Today I tried my hand at making almond milk with medieval-appropriate tools. Here are a few thoughts on the process, while they are fresh in my mind.
I followed the process suggested in En sås av ringa värde (p. 16), using 500 g almonds and 1 liter water. Use additional water for the blanching process.
First, the almonds are blanched in boiling water, then cooled in cold water before slipping off the skins.
I have a standard modern granite mortar and pestle which is somewhat wide and shallow and holds ca. 4,5 dl.
The book suggests that the amount of water be portioned out so that each batch of almonds being ground has some water. I experimented with different proportions of water and almonds to see what seemed to work most efficiently.
For this mortar (4,5 dl): Throw in 1 handfull almonds (ca 65 g) and add 1-1,5 teaspoons water. Begin to pound carefully, first cracking most of the almonds. Add another half-handfull (ca. 30 g) of almonds, working carefully so that the almonds don't spray out of the morter.
As the pounding/grinding continues, gradually add a little more water, about a teaspoon full or so. The water seems to help bind the loose grains of almonds, so less escapes the morter and ends up on the counter (and everywhere else!). Too much water, and there's splashing, which is also not helpful.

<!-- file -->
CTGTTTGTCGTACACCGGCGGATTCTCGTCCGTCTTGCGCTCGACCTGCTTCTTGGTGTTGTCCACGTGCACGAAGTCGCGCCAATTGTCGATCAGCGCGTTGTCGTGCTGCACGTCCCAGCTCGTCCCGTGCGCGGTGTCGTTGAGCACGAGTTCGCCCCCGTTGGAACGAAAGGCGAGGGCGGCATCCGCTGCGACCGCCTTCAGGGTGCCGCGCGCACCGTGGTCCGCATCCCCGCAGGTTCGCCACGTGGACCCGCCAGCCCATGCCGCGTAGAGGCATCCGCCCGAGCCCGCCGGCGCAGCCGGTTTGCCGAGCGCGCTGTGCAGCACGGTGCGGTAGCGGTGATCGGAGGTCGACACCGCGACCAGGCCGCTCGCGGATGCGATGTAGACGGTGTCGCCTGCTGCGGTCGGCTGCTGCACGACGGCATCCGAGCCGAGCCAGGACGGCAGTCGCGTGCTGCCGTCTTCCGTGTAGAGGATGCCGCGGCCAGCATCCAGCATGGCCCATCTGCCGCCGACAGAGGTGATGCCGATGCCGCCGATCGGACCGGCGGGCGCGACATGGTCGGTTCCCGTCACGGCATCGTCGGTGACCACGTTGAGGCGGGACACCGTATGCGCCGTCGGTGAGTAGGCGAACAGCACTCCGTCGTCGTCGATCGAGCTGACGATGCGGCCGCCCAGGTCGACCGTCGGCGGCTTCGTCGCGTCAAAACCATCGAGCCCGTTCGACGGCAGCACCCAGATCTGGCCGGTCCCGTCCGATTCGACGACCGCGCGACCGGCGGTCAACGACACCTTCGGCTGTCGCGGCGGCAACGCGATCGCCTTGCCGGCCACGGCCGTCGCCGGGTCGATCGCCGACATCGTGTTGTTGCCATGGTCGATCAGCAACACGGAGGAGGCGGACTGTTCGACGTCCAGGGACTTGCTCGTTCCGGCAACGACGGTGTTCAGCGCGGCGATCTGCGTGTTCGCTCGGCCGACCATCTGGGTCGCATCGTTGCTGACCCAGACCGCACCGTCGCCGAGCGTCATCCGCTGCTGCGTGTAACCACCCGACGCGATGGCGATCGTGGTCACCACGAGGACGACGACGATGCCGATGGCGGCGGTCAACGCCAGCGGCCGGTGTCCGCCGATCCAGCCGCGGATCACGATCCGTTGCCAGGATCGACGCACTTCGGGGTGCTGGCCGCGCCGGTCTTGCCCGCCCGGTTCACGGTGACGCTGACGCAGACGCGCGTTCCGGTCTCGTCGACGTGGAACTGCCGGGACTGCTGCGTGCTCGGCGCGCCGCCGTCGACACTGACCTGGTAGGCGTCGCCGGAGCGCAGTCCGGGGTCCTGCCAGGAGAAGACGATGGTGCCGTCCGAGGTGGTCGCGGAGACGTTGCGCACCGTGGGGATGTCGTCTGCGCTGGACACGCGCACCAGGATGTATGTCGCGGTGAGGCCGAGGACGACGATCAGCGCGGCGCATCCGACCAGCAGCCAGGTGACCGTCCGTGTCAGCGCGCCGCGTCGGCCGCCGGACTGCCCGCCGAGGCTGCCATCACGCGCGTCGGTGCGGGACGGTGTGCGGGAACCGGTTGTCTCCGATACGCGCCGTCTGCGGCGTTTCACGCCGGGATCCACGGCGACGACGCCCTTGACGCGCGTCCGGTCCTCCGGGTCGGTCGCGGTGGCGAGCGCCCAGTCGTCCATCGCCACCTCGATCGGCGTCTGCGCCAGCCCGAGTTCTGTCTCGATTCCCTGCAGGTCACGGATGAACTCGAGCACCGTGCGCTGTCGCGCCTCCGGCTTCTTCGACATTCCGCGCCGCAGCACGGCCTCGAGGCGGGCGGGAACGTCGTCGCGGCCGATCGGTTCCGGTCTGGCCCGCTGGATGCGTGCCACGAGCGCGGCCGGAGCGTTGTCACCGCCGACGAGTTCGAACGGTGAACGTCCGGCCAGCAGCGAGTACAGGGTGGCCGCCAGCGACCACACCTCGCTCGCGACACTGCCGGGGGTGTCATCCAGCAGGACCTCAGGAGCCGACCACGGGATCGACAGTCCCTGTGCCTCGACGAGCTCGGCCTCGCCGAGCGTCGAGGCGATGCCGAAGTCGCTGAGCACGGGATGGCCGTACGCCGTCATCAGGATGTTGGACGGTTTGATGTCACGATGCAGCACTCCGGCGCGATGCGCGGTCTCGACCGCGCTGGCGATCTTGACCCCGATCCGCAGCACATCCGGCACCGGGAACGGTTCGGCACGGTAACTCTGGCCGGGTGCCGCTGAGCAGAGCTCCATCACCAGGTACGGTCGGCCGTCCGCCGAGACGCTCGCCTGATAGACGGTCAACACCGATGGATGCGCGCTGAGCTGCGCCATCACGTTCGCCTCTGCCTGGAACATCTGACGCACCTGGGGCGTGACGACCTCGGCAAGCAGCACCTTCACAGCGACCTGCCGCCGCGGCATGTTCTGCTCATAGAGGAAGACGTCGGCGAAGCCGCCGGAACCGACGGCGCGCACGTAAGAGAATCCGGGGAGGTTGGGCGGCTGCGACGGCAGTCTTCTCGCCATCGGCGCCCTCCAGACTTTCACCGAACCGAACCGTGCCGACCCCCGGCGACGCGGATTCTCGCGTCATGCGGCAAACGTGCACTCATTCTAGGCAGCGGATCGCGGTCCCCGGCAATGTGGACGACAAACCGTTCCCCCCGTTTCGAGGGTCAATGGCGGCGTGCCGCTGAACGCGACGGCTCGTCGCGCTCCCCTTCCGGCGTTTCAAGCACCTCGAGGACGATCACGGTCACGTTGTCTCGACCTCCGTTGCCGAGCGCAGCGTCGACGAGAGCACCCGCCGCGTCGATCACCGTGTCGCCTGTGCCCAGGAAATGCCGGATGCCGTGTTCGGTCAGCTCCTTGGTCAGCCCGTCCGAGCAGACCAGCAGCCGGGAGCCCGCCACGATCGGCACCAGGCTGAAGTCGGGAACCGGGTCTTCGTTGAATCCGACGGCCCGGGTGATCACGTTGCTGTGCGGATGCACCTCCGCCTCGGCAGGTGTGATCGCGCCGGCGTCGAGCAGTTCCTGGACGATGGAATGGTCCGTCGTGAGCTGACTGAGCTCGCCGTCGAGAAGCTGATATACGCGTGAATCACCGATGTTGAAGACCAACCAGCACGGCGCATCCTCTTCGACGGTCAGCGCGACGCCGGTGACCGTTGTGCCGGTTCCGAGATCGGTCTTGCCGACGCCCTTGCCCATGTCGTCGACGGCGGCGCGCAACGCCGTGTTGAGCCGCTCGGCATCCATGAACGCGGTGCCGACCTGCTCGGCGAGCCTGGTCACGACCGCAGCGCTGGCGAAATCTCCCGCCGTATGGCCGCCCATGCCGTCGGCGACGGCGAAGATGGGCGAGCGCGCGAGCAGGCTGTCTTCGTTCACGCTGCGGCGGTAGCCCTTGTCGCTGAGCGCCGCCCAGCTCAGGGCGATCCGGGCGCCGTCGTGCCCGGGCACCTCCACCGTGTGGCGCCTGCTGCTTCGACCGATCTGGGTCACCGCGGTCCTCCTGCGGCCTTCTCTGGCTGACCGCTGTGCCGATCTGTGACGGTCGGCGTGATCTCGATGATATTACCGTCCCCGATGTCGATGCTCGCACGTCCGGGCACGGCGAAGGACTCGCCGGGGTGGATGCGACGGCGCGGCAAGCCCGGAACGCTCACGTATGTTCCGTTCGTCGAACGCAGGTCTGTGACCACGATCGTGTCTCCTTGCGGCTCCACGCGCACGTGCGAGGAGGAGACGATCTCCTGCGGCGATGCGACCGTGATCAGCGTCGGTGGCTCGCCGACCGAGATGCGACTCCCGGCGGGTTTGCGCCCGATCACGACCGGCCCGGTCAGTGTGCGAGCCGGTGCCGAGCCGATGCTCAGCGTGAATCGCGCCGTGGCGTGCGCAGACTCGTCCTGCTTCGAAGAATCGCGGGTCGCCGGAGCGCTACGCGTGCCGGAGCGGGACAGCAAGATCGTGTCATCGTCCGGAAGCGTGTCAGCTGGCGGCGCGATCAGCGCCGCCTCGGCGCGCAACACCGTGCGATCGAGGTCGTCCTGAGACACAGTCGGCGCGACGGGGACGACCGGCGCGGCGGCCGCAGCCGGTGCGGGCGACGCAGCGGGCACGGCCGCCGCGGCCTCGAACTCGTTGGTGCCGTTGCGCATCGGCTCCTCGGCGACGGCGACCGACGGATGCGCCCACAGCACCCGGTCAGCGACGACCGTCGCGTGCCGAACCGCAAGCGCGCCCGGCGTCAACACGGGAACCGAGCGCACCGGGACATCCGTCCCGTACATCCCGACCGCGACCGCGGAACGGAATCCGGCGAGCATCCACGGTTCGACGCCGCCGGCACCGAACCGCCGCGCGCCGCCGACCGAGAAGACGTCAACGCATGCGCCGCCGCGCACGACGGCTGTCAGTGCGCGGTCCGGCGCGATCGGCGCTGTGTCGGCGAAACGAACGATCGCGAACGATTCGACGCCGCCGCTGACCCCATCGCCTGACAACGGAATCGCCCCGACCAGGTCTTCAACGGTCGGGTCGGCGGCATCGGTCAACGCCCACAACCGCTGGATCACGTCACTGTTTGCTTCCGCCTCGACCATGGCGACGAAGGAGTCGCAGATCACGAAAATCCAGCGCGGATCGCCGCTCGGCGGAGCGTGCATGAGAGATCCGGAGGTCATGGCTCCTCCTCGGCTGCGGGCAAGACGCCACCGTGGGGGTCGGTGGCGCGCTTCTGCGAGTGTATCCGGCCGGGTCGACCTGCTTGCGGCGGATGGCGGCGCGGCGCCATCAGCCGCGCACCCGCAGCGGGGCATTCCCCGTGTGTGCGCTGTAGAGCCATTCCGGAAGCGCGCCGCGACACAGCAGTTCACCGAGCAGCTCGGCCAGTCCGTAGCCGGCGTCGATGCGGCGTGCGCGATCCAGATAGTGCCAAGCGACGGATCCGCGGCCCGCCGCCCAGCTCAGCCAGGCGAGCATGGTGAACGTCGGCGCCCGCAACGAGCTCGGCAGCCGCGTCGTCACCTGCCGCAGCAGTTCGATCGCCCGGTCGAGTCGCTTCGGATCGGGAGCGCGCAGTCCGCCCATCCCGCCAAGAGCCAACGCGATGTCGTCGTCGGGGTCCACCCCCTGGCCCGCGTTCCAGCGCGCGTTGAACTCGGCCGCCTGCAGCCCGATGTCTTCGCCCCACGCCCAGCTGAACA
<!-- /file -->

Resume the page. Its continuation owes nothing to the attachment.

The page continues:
Keep pounding, stirring and scraping occasionally with a spoon, until the almonds are a very fine, uniform mass. Remove this mass to the soaking pot and repeat until all almonds are made fine and the mess is ready for soaking for the almond milk.
- This gives the arms a very good workout, and I used roughly an hour to pound 500 g of almonds. I had to remind myself not to tense my shoulders, but just let my arms do the work.
- I wonder if other shapes of morters would allow for more efficient pounding, and how a wooden morter and/or pestle would affect the result.
- The book suggest how to do this process both using modern equipment, and "in the field." In the former, the almonds are ground with cold water and covered with boiling water to produce the almond milk. In the latter, cold or tepid water is used in the grinding/pounding process, then cold water used to produce the almond milk. I wonder how (if at all) the water temperature affects the end result.
Serra, Daniel and Hanna Tunberg. En sås av ringa värde og andra medeltida recept. Malmö: A&J Books, 2009. ISBN: 978-91-977529-1-6.